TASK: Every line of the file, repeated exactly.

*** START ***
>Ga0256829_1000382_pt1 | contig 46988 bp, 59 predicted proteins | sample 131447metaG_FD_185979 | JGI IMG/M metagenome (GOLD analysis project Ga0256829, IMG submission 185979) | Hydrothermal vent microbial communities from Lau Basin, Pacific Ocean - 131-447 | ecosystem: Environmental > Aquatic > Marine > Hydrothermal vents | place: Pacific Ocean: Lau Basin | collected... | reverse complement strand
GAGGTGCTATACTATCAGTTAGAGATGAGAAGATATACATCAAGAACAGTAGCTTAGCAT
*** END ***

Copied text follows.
>Ga0256829_1000382_pt1 | contig 46988 bp, 59 predicted proteins | sample 131447metaG_FD_185979 | JGI IMG/M metagenome (GOLD analysis project Ga0256829, IMG submission 185979) | Hydrothermal vent microbial communities from Lau Basin, Pacific Ocean - 131-447 | ecosystem: Environmental > Aquatic > Marine > Hydrothermal vents | place: Pacific Ocean: Lau Basin | collected... | reverse complement strand
GAGGTGCTATACTATCAGTTAGAGATGAGAAGATATACATCAAGAACAGTAGCTTAGCAT